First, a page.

IMO this is another case of our Congress kicking the can down the road rather than dealing with the real issues. The post office recommends closing unneeded facilities and moving to a 5-day delivery and our senate ignores the recommendation and, instead, just feeds money into the problem that is only a temporary fix.

The Post Office isn't as relevant as it used to be and it will just continue to become less and less relevant. It's not even just due to competition from private organizations, but more related to the simple fact that fewer of us are actually receiving mail and many of us are switching as much to electronic as we can (bill paying, card sending, etc...).








As defined by the business that is the PO, and not the wholly political Congressional mission.  This is the proverbial band aid for the loss of an arm.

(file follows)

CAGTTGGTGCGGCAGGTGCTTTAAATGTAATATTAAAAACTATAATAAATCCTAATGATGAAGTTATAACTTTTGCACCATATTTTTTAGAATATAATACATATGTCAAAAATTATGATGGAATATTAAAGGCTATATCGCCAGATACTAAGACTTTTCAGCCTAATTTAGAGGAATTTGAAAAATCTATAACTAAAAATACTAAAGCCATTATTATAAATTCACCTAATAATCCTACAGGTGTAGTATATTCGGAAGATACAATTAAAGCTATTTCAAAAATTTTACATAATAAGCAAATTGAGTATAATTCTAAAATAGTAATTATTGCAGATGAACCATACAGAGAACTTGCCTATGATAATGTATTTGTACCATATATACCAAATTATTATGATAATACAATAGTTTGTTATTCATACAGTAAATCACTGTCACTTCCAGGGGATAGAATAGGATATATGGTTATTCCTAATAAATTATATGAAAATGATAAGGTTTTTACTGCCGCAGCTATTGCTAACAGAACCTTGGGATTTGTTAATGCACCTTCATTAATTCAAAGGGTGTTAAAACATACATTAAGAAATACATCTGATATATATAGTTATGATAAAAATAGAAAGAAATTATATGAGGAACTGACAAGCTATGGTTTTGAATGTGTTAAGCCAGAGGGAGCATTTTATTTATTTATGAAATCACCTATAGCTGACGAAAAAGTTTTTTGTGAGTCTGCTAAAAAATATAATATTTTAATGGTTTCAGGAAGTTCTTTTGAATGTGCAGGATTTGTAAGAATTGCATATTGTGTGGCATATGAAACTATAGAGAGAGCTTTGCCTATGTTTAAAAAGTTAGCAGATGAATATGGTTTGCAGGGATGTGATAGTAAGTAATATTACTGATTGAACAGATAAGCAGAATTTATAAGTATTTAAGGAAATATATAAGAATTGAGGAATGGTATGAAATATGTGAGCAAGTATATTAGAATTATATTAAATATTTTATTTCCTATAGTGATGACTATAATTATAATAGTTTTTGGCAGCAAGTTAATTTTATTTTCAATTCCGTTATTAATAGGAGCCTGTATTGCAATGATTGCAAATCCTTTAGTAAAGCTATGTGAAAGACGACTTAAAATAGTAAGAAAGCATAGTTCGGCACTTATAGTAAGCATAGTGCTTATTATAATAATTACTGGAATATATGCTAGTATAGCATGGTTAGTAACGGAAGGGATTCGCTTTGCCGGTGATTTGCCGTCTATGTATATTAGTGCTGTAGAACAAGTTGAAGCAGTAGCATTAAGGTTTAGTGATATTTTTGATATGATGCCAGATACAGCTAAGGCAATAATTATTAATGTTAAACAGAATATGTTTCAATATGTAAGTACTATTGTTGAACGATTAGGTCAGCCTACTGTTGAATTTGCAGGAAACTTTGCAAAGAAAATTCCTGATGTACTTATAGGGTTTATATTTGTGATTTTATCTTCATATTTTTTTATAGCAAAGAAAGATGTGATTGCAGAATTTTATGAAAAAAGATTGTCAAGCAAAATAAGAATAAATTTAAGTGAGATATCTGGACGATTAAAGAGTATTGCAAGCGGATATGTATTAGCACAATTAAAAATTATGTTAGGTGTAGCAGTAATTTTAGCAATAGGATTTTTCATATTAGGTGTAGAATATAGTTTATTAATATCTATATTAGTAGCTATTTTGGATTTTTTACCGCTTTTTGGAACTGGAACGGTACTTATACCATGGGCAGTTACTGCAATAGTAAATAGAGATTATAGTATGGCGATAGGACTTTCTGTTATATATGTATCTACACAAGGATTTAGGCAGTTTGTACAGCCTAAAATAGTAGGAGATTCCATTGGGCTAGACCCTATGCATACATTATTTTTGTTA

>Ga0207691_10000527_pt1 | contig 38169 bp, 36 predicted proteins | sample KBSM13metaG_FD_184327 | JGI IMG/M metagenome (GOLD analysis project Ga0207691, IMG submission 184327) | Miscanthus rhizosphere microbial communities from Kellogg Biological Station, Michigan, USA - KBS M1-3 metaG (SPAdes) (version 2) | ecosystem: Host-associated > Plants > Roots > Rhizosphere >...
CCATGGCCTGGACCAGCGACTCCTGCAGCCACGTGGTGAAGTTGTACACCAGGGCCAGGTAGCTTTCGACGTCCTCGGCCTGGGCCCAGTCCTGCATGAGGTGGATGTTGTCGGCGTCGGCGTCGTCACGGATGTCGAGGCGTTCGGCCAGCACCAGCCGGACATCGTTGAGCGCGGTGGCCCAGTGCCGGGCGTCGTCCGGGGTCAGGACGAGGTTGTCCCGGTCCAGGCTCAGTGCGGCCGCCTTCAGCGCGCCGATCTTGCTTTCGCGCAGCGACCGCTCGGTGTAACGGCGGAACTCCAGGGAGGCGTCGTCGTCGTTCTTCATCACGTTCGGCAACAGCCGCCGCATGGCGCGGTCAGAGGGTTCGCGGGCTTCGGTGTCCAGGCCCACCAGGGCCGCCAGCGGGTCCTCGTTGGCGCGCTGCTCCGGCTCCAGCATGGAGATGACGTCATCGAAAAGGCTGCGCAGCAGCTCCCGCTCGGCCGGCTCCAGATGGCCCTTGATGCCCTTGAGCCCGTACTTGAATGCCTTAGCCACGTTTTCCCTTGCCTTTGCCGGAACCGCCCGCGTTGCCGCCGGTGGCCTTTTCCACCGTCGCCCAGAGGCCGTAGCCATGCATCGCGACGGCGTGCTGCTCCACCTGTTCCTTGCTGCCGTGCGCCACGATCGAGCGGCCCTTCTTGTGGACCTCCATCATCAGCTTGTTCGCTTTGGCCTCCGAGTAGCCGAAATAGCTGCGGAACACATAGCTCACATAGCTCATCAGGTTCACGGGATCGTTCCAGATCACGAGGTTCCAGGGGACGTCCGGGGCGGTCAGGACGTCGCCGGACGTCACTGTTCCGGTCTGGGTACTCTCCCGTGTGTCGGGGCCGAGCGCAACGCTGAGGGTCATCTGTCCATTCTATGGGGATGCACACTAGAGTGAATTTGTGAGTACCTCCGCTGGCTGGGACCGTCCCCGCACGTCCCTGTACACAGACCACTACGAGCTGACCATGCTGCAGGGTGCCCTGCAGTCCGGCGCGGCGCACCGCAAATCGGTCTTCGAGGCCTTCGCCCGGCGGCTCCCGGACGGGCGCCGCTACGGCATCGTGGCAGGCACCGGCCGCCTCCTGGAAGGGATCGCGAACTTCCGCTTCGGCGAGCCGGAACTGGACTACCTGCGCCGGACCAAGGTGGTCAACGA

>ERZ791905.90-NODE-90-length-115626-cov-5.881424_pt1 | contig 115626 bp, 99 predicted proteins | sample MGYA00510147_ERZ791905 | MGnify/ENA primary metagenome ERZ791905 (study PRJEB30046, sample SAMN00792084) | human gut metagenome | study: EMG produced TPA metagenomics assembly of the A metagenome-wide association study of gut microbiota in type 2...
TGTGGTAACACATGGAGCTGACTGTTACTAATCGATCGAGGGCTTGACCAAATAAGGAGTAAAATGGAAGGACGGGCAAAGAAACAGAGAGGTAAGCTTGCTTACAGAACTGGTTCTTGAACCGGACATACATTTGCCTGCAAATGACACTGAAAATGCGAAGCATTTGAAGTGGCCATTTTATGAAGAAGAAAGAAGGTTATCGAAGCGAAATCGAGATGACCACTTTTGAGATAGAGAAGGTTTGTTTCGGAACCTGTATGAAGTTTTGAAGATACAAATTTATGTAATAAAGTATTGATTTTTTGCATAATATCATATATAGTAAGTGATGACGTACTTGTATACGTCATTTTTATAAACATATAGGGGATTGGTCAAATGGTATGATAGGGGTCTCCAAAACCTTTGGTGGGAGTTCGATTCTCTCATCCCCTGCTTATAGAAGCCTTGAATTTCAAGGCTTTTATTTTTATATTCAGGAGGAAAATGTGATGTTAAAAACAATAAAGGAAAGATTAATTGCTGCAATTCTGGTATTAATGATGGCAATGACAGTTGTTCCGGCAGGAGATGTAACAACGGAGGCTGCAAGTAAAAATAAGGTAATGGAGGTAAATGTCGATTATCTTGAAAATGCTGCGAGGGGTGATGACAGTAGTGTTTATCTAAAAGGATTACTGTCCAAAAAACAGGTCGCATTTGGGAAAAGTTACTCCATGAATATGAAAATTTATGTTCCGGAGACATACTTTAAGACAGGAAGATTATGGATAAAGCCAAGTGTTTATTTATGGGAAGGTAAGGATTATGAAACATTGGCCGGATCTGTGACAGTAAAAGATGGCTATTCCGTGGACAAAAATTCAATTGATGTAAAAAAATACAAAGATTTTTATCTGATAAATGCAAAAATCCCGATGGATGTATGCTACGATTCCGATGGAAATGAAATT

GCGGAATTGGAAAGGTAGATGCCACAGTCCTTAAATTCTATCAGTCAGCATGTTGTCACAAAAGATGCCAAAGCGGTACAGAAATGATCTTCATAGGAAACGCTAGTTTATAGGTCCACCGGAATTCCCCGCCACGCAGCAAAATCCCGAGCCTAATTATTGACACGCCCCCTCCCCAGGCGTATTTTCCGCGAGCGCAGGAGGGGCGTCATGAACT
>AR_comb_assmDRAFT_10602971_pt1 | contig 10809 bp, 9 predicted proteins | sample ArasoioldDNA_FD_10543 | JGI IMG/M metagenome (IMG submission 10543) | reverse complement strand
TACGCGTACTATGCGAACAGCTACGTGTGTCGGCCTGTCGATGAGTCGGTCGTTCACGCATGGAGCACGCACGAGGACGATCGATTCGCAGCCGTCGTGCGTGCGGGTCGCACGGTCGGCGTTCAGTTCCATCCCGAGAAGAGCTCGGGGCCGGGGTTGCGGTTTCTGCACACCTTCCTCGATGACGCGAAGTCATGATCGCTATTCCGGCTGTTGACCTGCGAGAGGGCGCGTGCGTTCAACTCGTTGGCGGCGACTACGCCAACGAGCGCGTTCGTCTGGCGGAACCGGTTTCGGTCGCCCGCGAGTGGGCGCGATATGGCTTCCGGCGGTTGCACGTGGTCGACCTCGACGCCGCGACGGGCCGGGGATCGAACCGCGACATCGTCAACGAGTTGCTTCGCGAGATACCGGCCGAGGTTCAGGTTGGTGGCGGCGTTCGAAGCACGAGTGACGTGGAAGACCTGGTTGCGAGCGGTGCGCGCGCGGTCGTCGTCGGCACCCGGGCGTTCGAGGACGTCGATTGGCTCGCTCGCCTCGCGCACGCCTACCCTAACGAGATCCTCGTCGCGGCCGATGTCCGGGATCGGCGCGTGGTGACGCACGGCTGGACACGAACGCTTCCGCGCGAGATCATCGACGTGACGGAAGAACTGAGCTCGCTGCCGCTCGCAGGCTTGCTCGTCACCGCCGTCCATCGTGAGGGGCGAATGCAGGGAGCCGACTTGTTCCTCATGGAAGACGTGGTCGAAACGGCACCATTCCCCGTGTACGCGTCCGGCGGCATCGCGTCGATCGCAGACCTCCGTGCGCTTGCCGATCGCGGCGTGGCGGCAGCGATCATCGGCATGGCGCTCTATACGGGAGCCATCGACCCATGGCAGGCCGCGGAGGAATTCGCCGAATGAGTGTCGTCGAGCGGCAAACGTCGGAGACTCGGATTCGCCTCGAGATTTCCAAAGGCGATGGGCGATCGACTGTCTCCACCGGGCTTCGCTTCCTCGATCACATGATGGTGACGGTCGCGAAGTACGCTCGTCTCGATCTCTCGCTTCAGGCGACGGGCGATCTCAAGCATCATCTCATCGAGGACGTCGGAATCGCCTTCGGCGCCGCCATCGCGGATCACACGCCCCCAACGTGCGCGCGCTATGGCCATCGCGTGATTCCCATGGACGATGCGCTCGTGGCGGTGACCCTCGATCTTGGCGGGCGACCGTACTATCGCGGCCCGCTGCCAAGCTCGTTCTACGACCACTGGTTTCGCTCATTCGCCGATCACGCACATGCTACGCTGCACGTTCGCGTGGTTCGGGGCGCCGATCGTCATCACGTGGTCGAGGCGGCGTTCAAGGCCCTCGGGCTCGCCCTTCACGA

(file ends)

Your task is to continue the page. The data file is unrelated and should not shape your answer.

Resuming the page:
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2 years ago  ::  Apr 26, 2012 - 6:48PM #12
aarroottoonn
Posts: 3,128

Apr 26, 2012 -- 3:30PM, teilhard wrote:


I go to our Local Post Office (about two Miles away) a couple Times each Month ... But, see, I am NOT the ONLY Person who goes there ... Could I afford to go to some OTHER Location, say, TEN Miles from my House ... ???  Sure ... But, see, I am NOT the ONLY Person who goes there ... 


Consider this ... I don't fly anywhere very often, either ... The last Time I took an Airplane Trip was last September, but before THAT ... it was several YEARS ago ... (I prefer to DRIVE, you see, if possible ... Personal Choice of mine ...) So do I personally NEED the (several !!!) Airports located conveniently in my Metro Area ... ???  No ... So ... CLOSE  'EM  DOWN, I say ... !!!